For a left turn, the facing marshaller might point his or her right arm and hand downward, moving the left arm down from vertically overhead to horizontally forward, repeating that motion. Or, with the right arm extended up at a 90-degree angle and parallel to the ground, and the left arm making the “come ahead” signal but towards the side, bending repeatedly upward at the elbow. The idea being that you should bring that wing forward.
For a right turn, the marshaller may point his or her left arm and hand downward, moving the right arm down from vertically overhead to horizontally forward, repeatedly. Or here, with the left arm extended up at a 90-degree angle and parallel to the ground, and the right arm making the “come ahead” signal but towards the side, bending repeatedly upward at the elbow. The rate of motion generally indicates the rate of aircraft movement desired.
This one is easy. The arms are sometimes placed down with the palms toward the ground, and then moved up and down several times. The extended arms may be moved downwards in a “patting” gesture, from waist towards the knees.
Don’t mess this one up. The arms are fully extended sideways, then slowly moved upward above the head until the forearms cross. The arms may also be moved repeatedly across the head, with the speed indicating the desired urgency of the braking action.
An emergency stop is when the arms are abruptly extended upwards until the arms are crossed above the head.
This one always reminds me of some vaudevillian silent movie villain indicating “it’s curtains“. In this one, one arm is extended forward of the body at shoulder level, bent at the elbow so that the hand extends to the other shoulder, and the hand is drawn horizontally in a slicing motion across the throat, with the palm held downwards.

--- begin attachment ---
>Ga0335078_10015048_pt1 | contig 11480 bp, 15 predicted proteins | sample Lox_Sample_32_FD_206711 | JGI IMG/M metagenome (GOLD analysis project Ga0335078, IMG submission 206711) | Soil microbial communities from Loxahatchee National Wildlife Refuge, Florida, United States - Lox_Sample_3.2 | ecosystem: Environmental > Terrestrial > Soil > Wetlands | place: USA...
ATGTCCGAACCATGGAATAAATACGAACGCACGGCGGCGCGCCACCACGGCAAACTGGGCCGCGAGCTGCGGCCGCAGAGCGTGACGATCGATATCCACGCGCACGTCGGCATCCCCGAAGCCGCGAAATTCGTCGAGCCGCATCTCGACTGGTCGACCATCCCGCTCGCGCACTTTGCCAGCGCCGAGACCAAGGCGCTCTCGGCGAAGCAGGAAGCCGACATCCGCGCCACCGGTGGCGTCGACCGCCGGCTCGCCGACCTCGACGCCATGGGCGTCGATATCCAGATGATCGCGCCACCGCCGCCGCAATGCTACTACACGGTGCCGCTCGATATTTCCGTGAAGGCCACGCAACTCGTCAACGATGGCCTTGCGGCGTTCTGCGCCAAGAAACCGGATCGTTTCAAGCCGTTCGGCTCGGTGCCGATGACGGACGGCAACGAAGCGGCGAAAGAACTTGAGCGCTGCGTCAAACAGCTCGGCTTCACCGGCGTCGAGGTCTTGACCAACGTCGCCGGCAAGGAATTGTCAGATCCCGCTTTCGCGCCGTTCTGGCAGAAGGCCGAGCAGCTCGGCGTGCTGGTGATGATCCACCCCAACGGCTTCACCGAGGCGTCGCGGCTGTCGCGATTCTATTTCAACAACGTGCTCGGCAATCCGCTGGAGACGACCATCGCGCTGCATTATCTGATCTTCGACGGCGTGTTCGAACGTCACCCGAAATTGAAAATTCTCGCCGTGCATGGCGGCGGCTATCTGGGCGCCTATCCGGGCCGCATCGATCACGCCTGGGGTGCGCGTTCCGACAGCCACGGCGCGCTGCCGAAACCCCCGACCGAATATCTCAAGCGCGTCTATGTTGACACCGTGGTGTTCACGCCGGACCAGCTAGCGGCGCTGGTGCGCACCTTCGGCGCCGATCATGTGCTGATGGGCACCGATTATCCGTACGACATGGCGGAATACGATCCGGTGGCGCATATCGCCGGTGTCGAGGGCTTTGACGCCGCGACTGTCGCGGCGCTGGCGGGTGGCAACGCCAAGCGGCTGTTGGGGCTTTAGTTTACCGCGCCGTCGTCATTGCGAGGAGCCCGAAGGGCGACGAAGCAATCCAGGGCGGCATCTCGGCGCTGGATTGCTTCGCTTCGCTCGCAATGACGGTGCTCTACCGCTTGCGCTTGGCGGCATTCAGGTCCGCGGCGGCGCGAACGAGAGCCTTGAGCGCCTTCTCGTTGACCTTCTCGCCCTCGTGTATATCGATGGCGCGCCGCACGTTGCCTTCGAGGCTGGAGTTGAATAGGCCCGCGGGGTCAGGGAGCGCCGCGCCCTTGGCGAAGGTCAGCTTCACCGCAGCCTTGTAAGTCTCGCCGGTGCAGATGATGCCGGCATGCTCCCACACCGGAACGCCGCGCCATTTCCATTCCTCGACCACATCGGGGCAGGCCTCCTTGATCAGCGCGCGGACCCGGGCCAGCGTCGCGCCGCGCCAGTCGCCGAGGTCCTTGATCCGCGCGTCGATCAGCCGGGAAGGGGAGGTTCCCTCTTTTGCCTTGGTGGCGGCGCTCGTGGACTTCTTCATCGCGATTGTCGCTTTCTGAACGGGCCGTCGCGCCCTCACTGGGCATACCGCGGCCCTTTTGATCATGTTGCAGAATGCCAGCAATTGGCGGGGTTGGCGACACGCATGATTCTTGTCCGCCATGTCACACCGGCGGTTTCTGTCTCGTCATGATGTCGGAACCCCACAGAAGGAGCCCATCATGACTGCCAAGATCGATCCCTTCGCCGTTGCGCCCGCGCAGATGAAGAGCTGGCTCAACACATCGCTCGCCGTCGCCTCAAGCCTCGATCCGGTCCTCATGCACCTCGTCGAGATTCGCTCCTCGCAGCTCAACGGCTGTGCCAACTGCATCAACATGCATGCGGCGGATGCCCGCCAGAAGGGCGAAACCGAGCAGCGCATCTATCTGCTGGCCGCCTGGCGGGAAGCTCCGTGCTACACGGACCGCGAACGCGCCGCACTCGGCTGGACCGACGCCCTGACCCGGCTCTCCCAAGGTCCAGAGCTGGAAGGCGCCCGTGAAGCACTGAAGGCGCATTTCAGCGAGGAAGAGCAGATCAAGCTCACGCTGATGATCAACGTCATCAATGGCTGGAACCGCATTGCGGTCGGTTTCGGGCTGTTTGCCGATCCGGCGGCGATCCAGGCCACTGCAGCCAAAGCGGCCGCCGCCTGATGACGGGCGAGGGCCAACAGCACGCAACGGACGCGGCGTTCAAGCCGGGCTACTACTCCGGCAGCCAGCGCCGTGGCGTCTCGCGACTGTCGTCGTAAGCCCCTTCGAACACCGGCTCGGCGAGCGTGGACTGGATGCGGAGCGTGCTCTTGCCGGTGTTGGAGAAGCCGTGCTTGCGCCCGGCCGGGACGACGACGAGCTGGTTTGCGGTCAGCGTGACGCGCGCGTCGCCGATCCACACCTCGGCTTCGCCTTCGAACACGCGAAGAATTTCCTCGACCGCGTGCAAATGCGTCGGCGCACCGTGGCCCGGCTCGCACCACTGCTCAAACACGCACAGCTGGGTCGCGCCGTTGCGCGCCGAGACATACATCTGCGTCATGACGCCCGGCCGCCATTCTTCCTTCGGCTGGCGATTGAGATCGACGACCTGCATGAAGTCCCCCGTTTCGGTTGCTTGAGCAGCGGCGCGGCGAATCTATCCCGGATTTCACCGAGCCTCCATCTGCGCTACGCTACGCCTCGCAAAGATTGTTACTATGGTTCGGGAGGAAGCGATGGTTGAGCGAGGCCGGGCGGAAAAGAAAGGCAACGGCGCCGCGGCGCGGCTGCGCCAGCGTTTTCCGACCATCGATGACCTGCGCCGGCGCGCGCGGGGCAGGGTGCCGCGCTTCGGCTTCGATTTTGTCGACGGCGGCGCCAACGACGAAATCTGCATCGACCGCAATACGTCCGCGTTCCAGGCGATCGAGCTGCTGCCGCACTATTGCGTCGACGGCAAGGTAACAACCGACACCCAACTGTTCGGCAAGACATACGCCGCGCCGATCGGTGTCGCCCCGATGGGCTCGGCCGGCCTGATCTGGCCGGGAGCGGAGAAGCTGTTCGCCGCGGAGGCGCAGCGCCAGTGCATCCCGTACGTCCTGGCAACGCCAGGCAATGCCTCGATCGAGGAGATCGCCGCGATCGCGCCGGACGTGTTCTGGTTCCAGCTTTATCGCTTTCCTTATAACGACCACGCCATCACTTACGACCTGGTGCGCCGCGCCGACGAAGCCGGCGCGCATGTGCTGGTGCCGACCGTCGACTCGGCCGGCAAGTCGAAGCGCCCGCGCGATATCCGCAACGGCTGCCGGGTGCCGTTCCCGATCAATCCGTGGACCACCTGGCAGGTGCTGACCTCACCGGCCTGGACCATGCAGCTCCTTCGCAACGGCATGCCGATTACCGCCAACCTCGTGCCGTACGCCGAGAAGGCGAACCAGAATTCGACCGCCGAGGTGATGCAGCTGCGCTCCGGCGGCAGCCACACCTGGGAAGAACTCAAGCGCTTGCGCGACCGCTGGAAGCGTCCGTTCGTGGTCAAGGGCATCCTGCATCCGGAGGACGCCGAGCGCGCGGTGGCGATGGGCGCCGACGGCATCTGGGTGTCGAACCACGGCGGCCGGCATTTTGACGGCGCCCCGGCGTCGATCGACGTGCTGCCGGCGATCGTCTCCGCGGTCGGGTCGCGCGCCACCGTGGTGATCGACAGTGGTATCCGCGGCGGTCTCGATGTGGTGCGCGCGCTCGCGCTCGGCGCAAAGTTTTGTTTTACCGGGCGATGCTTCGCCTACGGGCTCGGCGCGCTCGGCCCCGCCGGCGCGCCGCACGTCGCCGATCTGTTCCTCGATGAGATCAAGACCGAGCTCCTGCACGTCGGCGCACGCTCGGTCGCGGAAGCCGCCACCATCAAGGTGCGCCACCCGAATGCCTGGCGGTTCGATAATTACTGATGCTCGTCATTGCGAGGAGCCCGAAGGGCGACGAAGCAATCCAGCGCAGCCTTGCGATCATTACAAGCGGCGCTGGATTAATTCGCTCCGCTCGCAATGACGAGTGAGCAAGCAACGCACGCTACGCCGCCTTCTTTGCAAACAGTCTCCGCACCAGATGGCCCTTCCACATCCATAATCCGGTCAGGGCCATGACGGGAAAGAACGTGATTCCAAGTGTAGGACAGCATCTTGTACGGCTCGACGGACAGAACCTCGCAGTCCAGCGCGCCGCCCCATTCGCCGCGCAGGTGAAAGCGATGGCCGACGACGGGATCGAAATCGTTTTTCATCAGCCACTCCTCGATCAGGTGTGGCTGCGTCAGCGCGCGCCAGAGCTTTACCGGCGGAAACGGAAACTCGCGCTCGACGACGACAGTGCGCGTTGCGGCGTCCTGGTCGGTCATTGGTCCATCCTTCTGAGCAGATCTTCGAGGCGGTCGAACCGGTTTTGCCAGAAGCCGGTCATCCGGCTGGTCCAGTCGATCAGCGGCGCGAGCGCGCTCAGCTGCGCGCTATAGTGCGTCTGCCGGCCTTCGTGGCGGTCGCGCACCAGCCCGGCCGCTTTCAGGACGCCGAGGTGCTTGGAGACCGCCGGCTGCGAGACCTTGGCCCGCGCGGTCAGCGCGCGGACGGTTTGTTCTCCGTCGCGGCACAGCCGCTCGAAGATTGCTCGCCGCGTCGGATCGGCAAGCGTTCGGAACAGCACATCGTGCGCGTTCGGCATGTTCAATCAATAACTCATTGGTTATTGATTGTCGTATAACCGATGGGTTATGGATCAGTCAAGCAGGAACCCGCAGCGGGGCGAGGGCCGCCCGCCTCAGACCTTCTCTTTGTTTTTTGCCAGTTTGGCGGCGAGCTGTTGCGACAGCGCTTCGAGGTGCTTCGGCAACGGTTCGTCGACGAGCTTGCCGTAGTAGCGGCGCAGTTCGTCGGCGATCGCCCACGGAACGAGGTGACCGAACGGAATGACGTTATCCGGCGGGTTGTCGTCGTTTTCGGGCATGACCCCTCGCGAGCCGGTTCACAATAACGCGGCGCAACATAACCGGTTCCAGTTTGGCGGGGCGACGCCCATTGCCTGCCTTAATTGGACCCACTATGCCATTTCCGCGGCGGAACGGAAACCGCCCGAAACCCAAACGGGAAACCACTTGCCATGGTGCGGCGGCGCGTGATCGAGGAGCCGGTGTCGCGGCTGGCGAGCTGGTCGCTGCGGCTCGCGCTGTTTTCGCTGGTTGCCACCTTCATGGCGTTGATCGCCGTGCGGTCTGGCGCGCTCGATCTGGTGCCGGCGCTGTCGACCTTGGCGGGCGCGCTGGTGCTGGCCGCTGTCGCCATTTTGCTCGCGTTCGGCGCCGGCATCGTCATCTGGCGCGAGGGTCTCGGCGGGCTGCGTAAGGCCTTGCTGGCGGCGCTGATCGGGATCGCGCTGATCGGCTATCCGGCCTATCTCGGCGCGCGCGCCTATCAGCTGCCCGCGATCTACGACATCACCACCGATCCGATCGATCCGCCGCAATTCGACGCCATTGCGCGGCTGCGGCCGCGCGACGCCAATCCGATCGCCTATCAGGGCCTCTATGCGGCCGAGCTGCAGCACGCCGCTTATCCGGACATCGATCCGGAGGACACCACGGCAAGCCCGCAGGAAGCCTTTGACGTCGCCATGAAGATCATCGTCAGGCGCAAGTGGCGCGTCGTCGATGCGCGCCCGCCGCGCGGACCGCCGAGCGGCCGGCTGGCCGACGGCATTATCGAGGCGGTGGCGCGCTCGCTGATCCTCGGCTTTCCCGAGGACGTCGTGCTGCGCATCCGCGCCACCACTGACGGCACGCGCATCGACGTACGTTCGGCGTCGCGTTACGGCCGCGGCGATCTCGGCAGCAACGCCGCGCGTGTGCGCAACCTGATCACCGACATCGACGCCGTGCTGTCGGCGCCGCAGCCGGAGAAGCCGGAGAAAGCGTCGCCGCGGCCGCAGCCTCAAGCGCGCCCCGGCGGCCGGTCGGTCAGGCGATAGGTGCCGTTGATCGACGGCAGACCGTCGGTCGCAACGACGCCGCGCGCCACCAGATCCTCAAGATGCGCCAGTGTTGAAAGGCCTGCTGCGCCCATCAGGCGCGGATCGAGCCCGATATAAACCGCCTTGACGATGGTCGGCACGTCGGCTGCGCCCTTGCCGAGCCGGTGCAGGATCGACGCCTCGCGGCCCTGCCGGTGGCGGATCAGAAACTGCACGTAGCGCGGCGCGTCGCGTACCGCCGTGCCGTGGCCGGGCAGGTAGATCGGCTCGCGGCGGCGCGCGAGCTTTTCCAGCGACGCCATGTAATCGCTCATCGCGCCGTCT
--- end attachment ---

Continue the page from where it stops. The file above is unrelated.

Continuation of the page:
I doubt you’ll need to use this one, it’s kind of like a gentle “shoo” as the arms are raised upward from the sides.
More likely, you’ll see this used as the signal to set the brakes. With arms extended, palms facing inwards, and swung together so the thumbs are extended towards each other, this can be done with the arms at waist level; or at night, with lighted wands pointed towards each other and arms upraised and then brought together so the wands touch. (Another variation is simply one upraised arm with the palm open, then, after eye contact is made, the open palm is made into a fist. The reverse of this, opening the fist, is for brake release.)
A circular motion of the right hand at head level, and the other arm pointing at the appropriate engine. (If you have only one, I suppose this becomes a bit academic.) Or the circular motion can be a pantomime of a cowboy swinging a lasso more vertically above the head, but you get the flick here.
This one, which you probably won’t see very often passes you off to the “next marshaller“. It involves both arms pointed upward, moved outward to the sides, and then pointed in the direction of the next taxi area or marshaller. Another version uses one arm down and the other simply moved across the body and extended in the desired direction.
The right arm can be raised at the elbow, facing forward. Or it can simply be a salute or brief waving motion, as in, “goodbye“.
Hardware: The final image shows what the illuminated wands look like.
First, a brief and patronizing commercial: If I were half my age and just getting started in the world all over again — and I’d gladly endure the latter to be the former — I would most likely be looking upon the line crew at my local airport with an entirely different pair of eyes. Face it: can an airport function without them? Many other positions are equally critical, but it is the line crew whose presence provides businesses with safety and satisfied customers.
BOTTOM LINE: Some of these signals, one might argue, do seem a bit archaic, stilted, or just plain counterintuitive. But learn the signals and give them a chance to do their jobs so that those who use them can function without concern that we’re going to Cuisinart them!